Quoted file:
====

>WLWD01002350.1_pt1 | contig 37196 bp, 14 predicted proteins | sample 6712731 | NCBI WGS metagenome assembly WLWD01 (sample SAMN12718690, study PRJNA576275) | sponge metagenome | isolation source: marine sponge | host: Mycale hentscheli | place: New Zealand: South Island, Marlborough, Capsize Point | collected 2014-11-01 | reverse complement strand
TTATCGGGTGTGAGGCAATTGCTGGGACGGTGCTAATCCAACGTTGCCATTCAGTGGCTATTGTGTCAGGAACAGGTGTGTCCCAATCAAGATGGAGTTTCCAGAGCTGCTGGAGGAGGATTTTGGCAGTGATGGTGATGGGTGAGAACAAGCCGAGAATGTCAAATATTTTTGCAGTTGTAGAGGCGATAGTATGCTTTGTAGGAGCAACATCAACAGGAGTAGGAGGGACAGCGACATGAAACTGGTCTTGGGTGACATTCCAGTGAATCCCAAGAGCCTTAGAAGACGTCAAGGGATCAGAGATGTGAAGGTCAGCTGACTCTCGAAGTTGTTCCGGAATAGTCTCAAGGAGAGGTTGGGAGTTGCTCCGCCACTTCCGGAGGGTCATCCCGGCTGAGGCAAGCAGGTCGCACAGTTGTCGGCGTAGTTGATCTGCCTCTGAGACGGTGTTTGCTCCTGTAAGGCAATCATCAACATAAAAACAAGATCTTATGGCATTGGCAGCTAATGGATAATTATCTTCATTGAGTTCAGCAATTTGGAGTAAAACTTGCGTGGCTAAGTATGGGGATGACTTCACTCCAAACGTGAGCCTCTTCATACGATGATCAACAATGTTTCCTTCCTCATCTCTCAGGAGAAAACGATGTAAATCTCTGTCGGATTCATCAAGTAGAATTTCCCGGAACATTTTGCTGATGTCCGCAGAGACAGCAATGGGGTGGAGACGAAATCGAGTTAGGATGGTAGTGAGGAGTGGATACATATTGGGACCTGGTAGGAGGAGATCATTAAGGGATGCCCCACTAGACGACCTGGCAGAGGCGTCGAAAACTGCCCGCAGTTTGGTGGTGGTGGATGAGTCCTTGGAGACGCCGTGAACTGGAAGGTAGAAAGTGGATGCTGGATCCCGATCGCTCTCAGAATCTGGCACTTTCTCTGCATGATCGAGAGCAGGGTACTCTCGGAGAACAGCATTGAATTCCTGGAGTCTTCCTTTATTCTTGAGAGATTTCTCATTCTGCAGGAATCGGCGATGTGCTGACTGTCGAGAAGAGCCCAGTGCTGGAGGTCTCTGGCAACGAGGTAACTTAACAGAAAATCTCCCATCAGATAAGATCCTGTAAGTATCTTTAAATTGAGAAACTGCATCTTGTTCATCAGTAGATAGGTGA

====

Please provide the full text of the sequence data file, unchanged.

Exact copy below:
>WLWD01002350.1_pt1 | contig 37196 bp, 14 predicted proteins | sample 6712731 | NCBI WGS metagenome assembly WLWD01 (sample SAMN12718690, study PRJNA576275) | sponge metagenome | isolation source: marine sponge | host: Mycale hentscheli | place: New Zealand: South Island, Marlborough, Capsize Point | collected 2014-11-01 | reverse complement strand
TTATCGGGTGTGAGGCAATTGCTGGGACGGTGCTAATCCAACGTTGCCATTCAGTGGCTATTGTGTCAGGAACAGGTGTGTCCCAATCAAGATGGAGTTTCCAGAGCTGCTGGAGGAGGATTTTGGCAGTGATGGTGATGGGTGAGAACAAGCCGAGAATGTCAAATATTTTTGCAGTTGTAGAGGCGATAGTATGCTTTGTAGGAGCAACATCAACAGGAGTAGGAGGGACAGCGACATGAAACTGGTCTTGGGTGACATTCCAGTGAATCCCAAGAGCCTTAGAAGACGTCAAGGGATCAGAGATGTGAAGGTCAGCTGACTCTCGAAGTTGTTCCGGAATAGTCTCAAGGAGAGGTTGGGAGTTGCTCCGCCACTTCCGGAGGGTCATCCCGGCTGAGGCAAGCAGGTCGCACAGTTGTCGGCGTAGTTGATCTGCCTCTGAGACGGTGTTTGCTCCTGTAAGGCAATCATCAACATAAAAACAAGATCTTATGGCATTGGCAGCTAATGGATAATTATCTTCATTGAGTTCAGCAATTTGGAGTAAAACTTGCGTGGCTAAGTATGGGGATGACTTCACTCCAAACGTGAGCCTCTTCATACGATGATCAACAATGTTTCCTTCCTCATCTCTCAGGAGAAAACGATGTAAATCTCTGTCGGATTCATCAAGTAGAATTTCCCGGAACATTTTGCTGATGTCCGCAGAGACAGCAATGGGGTGGAGACGAAATCGAGTTAGGATGGTAGTGAGGAGTGGATACATATTGGGACCTGGTAGGAGGAGATCATTAAGGGATGCCCCACTAGACGACCTGGCAGAGGCGTCGAAAACTGCCCGCAGTTTGGTGGTGGTGGATGAGTCCTTGGAGACGCCGTGAACTGGAAGGTAGAAAGTGGATGCTGGATCCCGATCGCTCTCAGAATCTGGCACTTTCTCTGCATGATCGAGAGCAGGGTACTCTCGGAGAACAGCATTGAATTCCTGGAGTCTTCCTTTATTCTTGAGAGATTTCTCATTCTGCAGGAATCGGCGATGTGCTGACTGTCGAGAAGAGCCCAGTGCTGGAGGTCTCTGGCAACGAGGTAACTTAACAGAAAATCTCCCATCAGATAAGATCCTGTAAGTATCTTTAAATTGAGAAACTGCATCTTGTTCATCAGTAGATAGGTGA